“How?” asked Hendrik. “I cannot see it.”
“He's an armorer connected with a kingdom house,” I said. “It's his job to deal with, uh, weapons, and he needs to do research, including special weapons...”
I could almost see the 'light bulb' go on in Hendrik's mind, and as I watched, I 'saw' that same light bulb manifest in Gabriel's.
“Yes?” I asked. “What he would be doing would look altogether legitimate, as those things aren't exactly cheap to buy. He'd need to recoup his investment. Then, so as to 'save' the house's funds, he uses his own, then sells the things after 'testing' to recoup his investment – and that at a profit, so as to reward his risk. The chief matter hidden is the size of that profit.”
“Testing?” asked Gabriel.
“Purchase of the 'best' grades of swords to be had,” I said. “I suspect Kees has some ideas on the matter, even if he's ignorant of those I've been working on save by hearsay and 'rumor'.”
I paused, then said, “he knows about the usual nature of swords being soft, poorly made, and other aspects. Hence, he deals with certain people who not merely do a better-than-common job, but also either restrict their markings or refuse to do them entirely.”
“What?” gasped Gabriel. “I thought no one did unmarked swords that were thought to be any good, at least outside of those you do.”
“The ones I've reworked had poor quality control, poor machining practices, and abysmal heat-treating,” I said. “Those unmarked swords are quick and easy to rework, and the result is a fairly good sword, if I go by comments I've heard.”
“So he purchases unmarked weapons,” said Gabriel. “What does he do then?'
“He sends them to a jeweler for, uh, engraving,” I said. “In the process, the jeweler not only puts shallow much-less-troublesome markings on the blades, but also corrects many of the weapon's more-troubling deficiencies. Kees then has a scabbard made, procures the other supplies, and delivers them up to the customer.”
“I had no idea that could be done,” said Gabriel.
“And I had but partly figured it out,” said Kees, as he came into the tent. “Now why is it you do not mark swords?”
I saw faint grass-stains under his upper lip, for some reason, then drew my knife.
“Most of the metal I've seen used on the continent tends to crack readily if it's at all hard,” I said, “and that 'haunted' stuff is especially sensitive that way if done in pattern-welded form.”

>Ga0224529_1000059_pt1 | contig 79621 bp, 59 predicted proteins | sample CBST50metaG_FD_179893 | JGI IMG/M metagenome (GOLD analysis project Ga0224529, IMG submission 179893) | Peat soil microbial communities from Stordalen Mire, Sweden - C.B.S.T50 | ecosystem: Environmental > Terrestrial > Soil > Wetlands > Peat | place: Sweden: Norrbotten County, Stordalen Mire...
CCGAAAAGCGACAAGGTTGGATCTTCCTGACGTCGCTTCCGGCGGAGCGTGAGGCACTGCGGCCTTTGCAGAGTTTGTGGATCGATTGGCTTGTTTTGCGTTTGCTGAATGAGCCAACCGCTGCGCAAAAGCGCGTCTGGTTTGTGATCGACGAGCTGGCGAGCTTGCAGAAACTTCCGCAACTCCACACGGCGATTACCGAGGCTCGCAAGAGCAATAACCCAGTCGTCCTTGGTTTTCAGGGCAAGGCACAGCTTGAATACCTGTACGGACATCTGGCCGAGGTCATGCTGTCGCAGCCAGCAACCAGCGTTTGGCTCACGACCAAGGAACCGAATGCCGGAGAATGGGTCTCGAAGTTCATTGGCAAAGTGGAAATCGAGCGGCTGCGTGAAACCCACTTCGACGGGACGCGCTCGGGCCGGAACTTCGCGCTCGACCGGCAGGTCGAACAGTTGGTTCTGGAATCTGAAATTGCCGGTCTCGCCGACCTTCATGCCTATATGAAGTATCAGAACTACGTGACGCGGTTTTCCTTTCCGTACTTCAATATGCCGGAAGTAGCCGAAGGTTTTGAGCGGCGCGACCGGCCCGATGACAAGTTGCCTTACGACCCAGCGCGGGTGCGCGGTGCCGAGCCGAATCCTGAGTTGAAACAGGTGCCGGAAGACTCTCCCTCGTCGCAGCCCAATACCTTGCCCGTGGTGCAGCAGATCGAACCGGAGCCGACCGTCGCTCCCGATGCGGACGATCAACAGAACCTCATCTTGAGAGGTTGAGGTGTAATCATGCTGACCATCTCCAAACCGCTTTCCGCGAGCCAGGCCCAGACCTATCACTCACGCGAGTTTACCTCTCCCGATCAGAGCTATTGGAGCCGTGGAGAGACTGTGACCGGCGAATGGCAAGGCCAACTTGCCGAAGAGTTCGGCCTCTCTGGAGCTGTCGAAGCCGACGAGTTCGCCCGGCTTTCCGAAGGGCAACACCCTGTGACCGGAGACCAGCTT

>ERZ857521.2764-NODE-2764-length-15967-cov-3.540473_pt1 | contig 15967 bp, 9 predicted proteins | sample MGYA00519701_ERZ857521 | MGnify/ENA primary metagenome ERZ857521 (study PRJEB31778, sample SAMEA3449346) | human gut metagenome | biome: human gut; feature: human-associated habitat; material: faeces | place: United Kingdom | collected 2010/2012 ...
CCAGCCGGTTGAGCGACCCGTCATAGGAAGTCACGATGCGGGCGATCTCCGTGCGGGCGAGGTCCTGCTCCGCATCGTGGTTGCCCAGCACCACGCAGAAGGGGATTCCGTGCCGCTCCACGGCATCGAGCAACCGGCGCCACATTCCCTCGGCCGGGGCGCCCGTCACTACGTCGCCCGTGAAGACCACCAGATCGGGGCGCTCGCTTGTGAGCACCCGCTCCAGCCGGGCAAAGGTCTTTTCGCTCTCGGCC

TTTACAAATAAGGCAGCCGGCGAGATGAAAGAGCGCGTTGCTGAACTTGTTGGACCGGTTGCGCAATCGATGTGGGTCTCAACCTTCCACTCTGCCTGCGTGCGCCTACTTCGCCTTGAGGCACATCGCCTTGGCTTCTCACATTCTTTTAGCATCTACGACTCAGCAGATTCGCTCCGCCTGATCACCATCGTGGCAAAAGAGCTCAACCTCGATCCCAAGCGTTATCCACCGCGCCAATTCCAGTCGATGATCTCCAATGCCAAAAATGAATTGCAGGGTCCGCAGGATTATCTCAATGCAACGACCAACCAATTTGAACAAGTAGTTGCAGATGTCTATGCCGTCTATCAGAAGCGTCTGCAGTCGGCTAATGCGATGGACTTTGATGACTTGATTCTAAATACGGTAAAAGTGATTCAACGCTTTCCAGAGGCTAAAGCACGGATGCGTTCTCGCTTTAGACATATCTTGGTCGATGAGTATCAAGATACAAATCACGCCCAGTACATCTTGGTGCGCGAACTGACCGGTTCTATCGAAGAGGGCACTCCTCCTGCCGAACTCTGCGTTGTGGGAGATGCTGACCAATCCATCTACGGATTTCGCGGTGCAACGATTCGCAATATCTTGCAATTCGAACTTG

“I've heard about that,” he said. “I wondered if it was true.”
“I've been fortunate to not have quench-cracks here,” I said. “I have had them happen elsewhere, and I've heard from others about those cracking tendencies from quenching alone. Then, I've seen cracks show in weapons many times, and I've heard about swords going to pieces in use.” I paused, then said, “so, there is something to the matter – oh, and I was told something else about that 'haunted' metal.”
“What was that?” asked Kees. He was looking through the 'notes'.
“It will not work for the usual shape of sword in pattern-welded form,” I said. “I was reminded of the shape of my sword for that express reason.”
“Why would it not work?” asked Kees, as he took up a ledger.
“I suspect it has to do with that metal's tendencies toward brittleness and cracking,” I said. “There's nothing in it of witchcraft.”
To my complete surprise, Kees began writing, and while his writing still showed the influence of the written format, it was much easier to follow. He paused, then looked at what he had written.
“I do not understand how this changed like this,” he said. “I could only write the one way before, and now I can write otherwise.”
“I would avoid writing otherwise if possible,” said Hendrik. “I hope you still have ink.”
“I do,” said Kees. “I take it you have things that need it?”
Hendrik vacated the writing table, while Kees began to gather supplies from elsewhere. Meanwhile, I thought to go get some 'sand' and set up for ink-drying.